Gen Re's Houldsworth Avoids Prison in AIG Fraud Case (Update2)
By Jane Mills and David Voreacos
June 16, 2009
June 16 (Bloomberg) -- John Houldsworth, whose testimony helped convict five insurance executives of defrauding American International Group Inc. investors of as much as $597 million, was spared prison for his role in the scheme.
Houldsworth, 50, a former chief executive officer at a General Reinsurance Corp. subsidiary, was sentenced today to two years' probation and fined $5,000 in federal court in Hartford, Connecticut, where he testified for eight days in 2008 for the government. He must also perform 400 hours of community service.
Prosecutors said Houldsworth's cooperation was "exceptional" after he pleaded guilty in 2005 to conspiracy to commit securities fraud and his testimony was "critical" in helping to secure the five convictions. U.S. District Judge Christopher Droney granted the prosecution's request for leniency for Houldsworth, who faced up to five years in prison.
"Mr. Houldsworth helped the government and ultimately the jury understand the nature and depth of the fraud and its concealment," Droney said. The judge said he hoped Houldsworth would set an example for other executives to "blow the whistle" on market fraud.
"I am sorry," Houldworth, the former CEO of Cologne Re Dublin, told Droney at the hearing. "From the bottom of my heart, I would like to apologize to anyone who suffered as a result of the transaction."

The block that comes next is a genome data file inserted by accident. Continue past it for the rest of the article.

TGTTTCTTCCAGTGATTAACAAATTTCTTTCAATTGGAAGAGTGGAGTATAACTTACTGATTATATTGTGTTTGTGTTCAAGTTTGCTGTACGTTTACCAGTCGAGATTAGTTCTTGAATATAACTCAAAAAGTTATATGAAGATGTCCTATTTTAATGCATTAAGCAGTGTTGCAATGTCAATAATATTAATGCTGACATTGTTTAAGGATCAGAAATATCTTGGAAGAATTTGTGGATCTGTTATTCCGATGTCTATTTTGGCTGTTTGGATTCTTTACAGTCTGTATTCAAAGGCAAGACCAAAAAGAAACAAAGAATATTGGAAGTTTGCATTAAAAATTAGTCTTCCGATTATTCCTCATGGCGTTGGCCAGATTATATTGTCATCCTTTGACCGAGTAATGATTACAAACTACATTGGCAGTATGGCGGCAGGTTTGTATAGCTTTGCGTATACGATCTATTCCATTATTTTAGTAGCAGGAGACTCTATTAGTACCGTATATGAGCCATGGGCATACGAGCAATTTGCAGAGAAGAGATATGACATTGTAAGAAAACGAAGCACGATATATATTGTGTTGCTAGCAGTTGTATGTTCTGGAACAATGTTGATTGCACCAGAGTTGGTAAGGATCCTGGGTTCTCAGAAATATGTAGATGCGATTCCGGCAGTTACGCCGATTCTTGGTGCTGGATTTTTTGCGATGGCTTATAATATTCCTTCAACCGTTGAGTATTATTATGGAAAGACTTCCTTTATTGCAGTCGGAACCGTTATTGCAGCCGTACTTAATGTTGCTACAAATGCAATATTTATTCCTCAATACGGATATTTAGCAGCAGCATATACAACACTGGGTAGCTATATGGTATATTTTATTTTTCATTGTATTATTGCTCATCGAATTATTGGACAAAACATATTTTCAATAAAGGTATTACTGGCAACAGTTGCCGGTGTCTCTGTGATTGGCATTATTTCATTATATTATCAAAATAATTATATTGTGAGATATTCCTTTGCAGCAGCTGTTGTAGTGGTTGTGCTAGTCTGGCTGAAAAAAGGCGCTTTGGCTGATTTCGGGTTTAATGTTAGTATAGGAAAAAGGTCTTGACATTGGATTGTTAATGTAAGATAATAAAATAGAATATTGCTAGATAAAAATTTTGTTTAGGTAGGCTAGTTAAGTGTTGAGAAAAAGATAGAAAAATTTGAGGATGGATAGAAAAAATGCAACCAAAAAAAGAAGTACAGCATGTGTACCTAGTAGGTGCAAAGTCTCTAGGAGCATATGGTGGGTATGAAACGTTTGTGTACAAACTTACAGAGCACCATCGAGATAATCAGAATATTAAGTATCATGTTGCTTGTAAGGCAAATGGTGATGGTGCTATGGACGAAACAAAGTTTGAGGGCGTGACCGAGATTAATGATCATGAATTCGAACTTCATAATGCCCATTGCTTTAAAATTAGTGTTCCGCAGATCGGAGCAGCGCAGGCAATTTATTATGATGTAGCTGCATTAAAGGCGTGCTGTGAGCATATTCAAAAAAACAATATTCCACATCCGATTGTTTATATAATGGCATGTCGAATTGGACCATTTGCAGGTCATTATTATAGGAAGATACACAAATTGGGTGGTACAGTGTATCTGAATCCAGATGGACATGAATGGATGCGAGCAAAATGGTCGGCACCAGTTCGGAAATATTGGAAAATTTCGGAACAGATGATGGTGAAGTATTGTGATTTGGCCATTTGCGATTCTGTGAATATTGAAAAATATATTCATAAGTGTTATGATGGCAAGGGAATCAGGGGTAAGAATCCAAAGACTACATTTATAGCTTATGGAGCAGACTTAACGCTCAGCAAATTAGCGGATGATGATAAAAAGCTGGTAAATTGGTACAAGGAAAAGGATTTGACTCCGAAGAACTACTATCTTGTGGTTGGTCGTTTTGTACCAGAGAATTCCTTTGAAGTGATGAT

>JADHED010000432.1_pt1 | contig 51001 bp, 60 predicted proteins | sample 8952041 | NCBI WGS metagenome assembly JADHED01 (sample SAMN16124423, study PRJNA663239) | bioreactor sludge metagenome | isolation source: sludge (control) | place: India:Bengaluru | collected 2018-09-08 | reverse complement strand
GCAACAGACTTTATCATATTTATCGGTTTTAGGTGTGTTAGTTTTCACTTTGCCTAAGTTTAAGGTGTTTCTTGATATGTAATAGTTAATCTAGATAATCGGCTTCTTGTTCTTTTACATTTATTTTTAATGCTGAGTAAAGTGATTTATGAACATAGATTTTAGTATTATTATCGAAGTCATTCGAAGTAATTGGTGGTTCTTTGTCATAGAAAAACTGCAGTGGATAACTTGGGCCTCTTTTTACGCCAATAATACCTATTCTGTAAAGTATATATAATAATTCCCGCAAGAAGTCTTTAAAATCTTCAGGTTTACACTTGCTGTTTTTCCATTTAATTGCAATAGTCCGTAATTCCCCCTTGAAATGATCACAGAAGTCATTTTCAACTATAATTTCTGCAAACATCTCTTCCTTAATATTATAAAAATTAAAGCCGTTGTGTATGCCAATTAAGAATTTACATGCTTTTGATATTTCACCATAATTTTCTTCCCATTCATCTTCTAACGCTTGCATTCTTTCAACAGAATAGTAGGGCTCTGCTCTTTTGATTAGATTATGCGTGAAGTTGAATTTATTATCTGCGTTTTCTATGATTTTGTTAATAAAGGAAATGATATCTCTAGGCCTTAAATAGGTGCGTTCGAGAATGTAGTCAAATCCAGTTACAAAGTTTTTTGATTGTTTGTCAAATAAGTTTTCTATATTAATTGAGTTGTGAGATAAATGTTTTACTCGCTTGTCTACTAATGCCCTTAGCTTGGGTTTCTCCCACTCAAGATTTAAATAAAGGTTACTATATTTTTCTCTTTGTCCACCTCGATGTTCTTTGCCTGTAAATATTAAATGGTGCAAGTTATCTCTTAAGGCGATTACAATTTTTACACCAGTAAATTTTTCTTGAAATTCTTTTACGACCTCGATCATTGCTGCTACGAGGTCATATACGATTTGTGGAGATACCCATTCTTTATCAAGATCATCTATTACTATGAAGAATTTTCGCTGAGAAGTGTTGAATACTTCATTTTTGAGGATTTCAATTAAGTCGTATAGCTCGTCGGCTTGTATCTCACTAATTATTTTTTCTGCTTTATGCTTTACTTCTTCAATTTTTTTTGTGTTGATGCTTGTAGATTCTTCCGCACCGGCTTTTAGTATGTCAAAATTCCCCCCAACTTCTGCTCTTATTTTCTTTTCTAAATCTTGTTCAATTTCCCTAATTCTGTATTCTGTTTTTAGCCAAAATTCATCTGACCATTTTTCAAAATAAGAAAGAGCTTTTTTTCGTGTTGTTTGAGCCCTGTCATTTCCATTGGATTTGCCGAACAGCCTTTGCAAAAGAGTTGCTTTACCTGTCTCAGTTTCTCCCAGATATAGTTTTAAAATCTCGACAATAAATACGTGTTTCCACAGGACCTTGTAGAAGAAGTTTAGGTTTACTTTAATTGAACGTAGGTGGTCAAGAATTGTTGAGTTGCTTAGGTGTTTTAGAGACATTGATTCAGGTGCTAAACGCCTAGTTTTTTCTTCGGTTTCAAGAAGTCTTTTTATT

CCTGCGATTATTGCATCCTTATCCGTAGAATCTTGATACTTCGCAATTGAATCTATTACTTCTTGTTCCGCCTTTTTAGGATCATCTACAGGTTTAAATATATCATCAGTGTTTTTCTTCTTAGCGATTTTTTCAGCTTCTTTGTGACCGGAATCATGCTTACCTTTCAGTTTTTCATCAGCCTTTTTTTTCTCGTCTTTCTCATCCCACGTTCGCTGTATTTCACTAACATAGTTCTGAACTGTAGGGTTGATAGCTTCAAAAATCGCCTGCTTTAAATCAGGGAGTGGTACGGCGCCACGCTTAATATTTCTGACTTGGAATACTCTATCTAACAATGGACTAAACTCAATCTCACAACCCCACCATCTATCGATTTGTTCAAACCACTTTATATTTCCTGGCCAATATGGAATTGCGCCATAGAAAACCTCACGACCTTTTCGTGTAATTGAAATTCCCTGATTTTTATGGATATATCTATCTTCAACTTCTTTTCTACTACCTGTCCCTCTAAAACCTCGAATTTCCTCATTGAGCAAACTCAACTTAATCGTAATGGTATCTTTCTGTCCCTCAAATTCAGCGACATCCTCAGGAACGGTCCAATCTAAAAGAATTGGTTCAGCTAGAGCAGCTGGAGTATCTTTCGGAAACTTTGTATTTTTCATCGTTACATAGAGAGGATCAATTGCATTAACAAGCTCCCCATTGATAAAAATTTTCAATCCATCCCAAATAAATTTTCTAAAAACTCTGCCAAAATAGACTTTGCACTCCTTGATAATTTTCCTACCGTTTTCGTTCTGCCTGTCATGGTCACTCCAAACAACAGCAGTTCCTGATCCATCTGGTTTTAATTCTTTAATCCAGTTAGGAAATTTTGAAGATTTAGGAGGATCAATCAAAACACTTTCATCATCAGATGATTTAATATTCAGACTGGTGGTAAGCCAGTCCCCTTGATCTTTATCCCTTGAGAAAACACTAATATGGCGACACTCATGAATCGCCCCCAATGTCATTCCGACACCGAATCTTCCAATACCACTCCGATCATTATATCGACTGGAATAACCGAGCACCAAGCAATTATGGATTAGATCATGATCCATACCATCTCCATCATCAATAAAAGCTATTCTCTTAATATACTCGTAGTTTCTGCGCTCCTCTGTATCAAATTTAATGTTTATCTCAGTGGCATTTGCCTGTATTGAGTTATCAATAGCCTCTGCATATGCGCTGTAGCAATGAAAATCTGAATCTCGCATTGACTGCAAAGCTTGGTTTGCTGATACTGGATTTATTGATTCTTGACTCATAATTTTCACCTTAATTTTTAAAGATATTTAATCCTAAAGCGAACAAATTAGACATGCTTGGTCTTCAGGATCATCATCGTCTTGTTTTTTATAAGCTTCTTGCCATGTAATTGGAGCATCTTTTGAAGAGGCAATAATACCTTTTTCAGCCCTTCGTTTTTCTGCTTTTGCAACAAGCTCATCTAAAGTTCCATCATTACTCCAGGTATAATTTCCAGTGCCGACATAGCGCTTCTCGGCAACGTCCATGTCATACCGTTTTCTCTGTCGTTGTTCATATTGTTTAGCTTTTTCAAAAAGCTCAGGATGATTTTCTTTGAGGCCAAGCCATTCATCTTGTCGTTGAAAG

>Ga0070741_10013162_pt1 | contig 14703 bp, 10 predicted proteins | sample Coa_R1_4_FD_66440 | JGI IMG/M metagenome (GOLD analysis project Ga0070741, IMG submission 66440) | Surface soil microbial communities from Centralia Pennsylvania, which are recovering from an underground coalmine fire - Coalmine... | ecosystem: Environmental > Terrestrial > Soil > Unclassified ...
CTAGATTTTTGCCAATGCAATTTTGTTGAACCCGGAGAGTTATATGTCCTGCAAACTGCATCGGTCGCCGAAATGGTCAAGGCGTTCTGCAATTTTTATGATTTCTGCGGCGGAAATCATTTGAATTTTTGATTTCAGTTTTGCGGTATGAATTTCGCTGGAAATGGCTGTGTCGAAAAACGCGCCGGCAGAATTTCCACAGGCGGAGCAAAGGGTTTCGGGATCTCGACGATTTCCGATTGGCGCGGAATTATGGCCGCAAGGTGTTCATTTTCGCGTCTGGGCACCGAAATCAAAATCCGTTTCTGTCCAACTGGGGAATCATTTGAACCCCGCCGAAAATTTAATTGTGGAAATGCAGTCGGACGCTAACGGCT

Droney previously imposed a four-year prison term on ex-AIG Vice President Christian Milton, two years on ex-General Re Chief Executive Officer Ronald Ferguson, 18 months on ex-General Re Chief Financial Officer Elizabeth Monrad and one year on ex- General Re Senior Vice President Christopher Garand and ex- General Re Assistant General Counsel Robert Graham.
"Mr. Houldsworth's cooperation was truly extraordinary," Assistant U.S. Attorney Eric Glover told the judge. "He agreed to cooperate very early in the investigation. He clearly committed a fraud, assisted AIG misstate its financial statements and admitted as much."
The fraud centered on what prosecutors called a sham transaction to inflate AIG's loss reserves by $500 million. It preceded by several years the recent financial crisis of New York-based AIG, which got a bailout of $182.5 billion from U.S. taxpayers.
AIG said on Oct. 26, 2000, that premiums increased in the third quarter of that year as loss reserves for claims fell. Five days later, Maurice "Hank" Greenberg, then AIG's CEO, asked Ferguson for help with AIG's reserves, a key measure of an insurer's health.
AIG and General Re, based in Stamford, Connecticut, engaged in sham transfers of policies and premiums between the companies that allowed AIG to inflate its loss reserves by $500 million, the government said.
Houldsworth was one of two executives who pleaded guilty and testified as a prosecution witness against his former colleagues. The other cooperator, former General Re vice president Richard Napier, is scheduled to be sentenced Sept. 15.
Houldsworth is a U.K. citizen who lives in Ireland.
The case is U.S. v. Ferguson, 06-cr-137, U.S. District Court, District of Connecticut (Hartford).
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